Hyderabad goes pink

Hyderabad goes pink
Highlights

The 2K Pink Ribbon Walk conducted to spread awareness on breast cancer received a tremendous response; prominent structures in the city such as the Charminar and Buddha statue were illuminated in pink for the cause

For breast cancer awareness

The 2K Pink Ribbon Walk conducted to spread awareness on breast cancer received a tremendous response; prominent structures in the city such as the Charminar and Buddha statue were illuminated in pink for the cause

Students of St Ann’s College, Mehdipatnam, took part in the rally Photos: Srinivas Setty

The slogan ‘Does your heart beat for early detection of breast cancer?’ struck a chord with Hyderabadis who extended support to the sixth edition of the 2K Pink Ribbon Walk organised by Ushalakshmi Breast Cancer Foundation (UBF) and KIMS-Ushalakshmi Centre for Breast Diseases, in association with the Association of Breast Surgeons of India on Sunday at KBR Park.

About 3,000 people from all walks of life, cancer survivors and their families participated and expressed solidarity with the Pink Ribbon campaign.

(From left) Rana Daggubati, Shilpa Reddy, Kalvakuntla Kavitha and Sameer Zareen,  a 22-year-old cancer conqueror, flagged off the Pink Ribbon Walk

TRS MP K Kavitha was the chief guest and actor Rana Daggubati was the guest of honour at the event. Ananada Shankar Jayant along with other young breast cancer survivors participated in the event. Jayesh Ranjan of APIIC, Ramesh Prasad of Prasad’s IMAX, Parthasarathy of Karvy, were the other celebrities participated in the Pink Ribbon Walk.

Initiated by UBF in 2009, the Pink Ribbon Walk aims to create awareness about importance of early detection of breast cancer, salute survivors and their families in their fight against breast cancer.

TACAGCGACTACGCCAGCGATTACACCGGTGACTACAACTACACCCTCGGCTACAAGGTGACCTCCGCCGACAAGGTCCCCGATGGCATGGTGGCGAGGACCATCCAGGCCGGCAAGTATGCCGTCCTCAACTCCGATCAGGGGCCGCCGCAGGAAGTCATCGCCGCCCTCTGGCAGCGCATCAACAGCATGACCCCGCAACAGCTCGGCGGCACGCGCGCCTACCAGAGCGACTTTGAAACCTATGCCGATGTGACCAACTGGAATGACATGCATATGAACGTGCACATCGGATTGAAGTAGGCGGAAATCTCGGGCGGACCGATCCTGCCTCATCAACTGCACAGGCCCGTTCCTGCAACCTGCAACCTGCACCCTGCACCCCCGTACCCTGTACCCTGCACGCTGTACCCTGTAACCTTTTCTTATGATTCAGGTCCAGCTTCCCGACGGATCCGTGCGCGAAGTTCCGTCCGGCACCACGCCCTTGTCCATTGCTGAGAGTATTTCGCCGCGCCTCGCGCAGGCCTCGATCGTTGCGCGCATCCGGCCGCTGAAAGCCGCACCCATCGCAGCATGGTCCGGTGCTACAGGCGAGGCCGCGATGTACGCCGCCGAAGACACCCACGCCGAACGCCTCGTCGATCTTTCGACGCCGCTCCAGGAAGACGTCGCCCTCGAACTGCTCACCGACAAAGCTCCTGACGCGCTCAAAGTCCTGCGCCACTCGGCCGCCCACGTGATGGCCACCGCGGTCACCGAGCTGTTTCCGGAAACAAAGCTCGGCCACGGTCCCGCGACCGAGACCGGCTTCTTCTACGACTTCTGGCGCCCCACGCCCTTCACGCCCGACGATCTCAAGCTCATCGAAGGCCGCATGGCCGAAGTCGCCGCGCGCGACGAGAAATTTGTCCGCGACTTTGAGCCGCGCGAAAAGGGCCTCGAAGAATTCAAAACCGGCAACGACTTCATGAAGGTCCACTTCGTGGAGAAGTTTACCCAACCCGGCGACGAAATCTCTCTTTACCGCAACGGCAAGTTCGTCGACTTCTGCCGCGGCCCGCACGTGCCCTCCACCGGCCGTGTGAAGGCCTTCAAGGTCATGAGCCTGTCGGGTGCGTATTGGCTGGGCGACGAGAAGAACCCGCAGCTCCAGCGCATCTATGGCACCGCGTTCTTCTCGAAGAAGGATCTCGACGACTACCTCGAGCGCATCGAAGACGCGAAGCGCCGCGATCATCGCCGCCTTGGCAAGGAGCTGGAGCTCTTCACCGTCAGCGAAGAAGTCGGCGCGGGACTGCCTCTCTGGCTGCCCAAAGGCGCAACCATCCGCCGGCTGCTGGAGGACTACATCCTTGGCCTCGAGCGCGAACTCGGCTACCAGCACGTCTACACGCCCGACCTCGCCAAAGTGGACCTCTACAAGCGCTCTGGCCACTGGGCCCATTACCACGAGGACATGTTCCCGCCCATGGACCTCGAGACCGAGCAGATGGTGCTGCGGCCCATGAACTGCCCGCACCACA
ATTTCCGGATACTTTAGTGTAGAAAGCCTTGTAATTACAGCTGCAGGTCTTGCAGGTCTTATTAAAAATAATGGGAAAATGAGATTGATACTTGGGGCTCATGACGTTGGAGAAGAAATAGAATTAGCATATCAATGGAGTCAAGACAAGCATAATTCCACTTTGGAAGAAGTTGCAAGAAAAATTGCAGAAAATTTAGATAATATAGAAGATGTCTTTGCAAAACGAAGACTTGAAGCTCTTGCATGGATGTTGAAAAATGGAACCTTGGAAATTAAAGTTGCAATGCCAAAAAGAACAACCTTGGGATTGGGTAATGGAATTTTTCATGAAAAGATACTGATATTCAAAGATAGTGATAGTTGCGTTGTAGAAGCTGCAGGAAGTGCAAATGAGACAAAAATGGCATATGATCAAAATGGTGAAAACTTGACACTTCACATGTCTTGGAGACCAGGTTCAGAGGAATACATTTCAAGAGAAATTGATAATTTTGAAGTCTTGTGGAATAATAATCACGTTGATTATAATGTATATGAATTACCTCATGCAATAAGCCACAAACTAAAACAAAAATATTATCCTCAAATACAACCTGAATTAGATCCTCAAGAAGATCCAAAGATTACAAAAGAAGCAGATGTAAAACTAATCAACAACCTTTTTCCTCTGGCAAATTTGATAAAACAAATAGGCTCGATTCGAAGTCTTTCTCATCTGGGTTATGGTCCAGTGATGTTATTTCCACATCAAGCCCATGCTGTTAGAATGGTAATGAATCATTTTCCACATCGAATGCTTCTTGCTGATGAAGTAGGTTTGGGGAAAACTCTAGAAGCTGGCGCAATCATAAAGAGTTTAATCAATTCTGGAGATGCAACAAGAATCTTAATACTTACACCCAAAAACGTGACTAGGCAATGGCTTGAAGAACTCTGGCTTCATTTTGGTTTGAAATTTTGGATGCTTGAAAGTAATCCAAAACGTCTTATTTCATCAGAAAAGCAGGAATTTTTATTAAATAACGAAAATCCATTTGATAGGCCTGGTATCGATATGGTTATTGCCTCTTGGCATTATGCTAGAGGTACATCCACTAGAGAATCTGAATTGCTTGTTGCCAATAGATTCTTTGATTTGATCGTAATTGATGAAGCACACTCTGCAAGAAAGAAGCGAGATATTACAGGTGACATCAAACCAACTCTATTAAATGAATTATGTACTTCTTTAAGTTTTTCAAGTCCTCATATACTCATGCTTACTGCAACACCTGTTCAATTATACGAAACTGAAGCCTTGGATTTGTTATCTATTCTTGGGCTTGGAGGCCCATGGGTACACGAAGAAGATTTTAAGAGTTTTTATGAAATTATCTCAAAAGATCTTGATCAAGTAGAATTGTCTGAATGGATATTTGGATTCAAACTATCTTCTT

In India, well over 1.3 lakh women are newly diagnosed with breast cancer every year; a staggering number that has overtaken cervical cancer to become the leading cause for death among women in metropolitan cities. Majority of breast cancer cases in India are present in the age group between 25- 50. More than 60 per cent of breast cancers in India are diagnosed in the advanced stage and hence death rate from breast cancer is also very high. Lack of awareness and absence of an organised national breast cancer screening programme are the main reasons accounting for late diagnosis.

Youngsters taking a selfie during the event

In an effort to find an ‘Indian solution to Indian problems’ and detect breast cancer in the early stages, UBF, in partnership with Telangana Mahila Samatha Society and Andhra Pradesh Mahila Samatha Society, is implementing an innovative large scale population based breast cancer screening programme in eight districts of Telangana and seven districts of Andhra Pradesh and expects to screen 2 lakh underprivileged women for early signs of breast cancer before the end of 2015.

28,437 underprivileged women from the Hyderabad district were screened for signs of early breast cancer by way of Clinical Breast Examination (CBE). Breast cancers detected through this initiative underwent free treatment under the Rajiv Arogyasree Scheme. In time, it is anticipated that this screening programme would be extended to all the districts of Telangana and Andhra Pradesh.

Prominent structures in the city like the Charminar, Buddha Statue, Prasads IMAX, Ravindra Bharati and KIMS Hospitals were illuminated in pink to support the fight against breast cancer.

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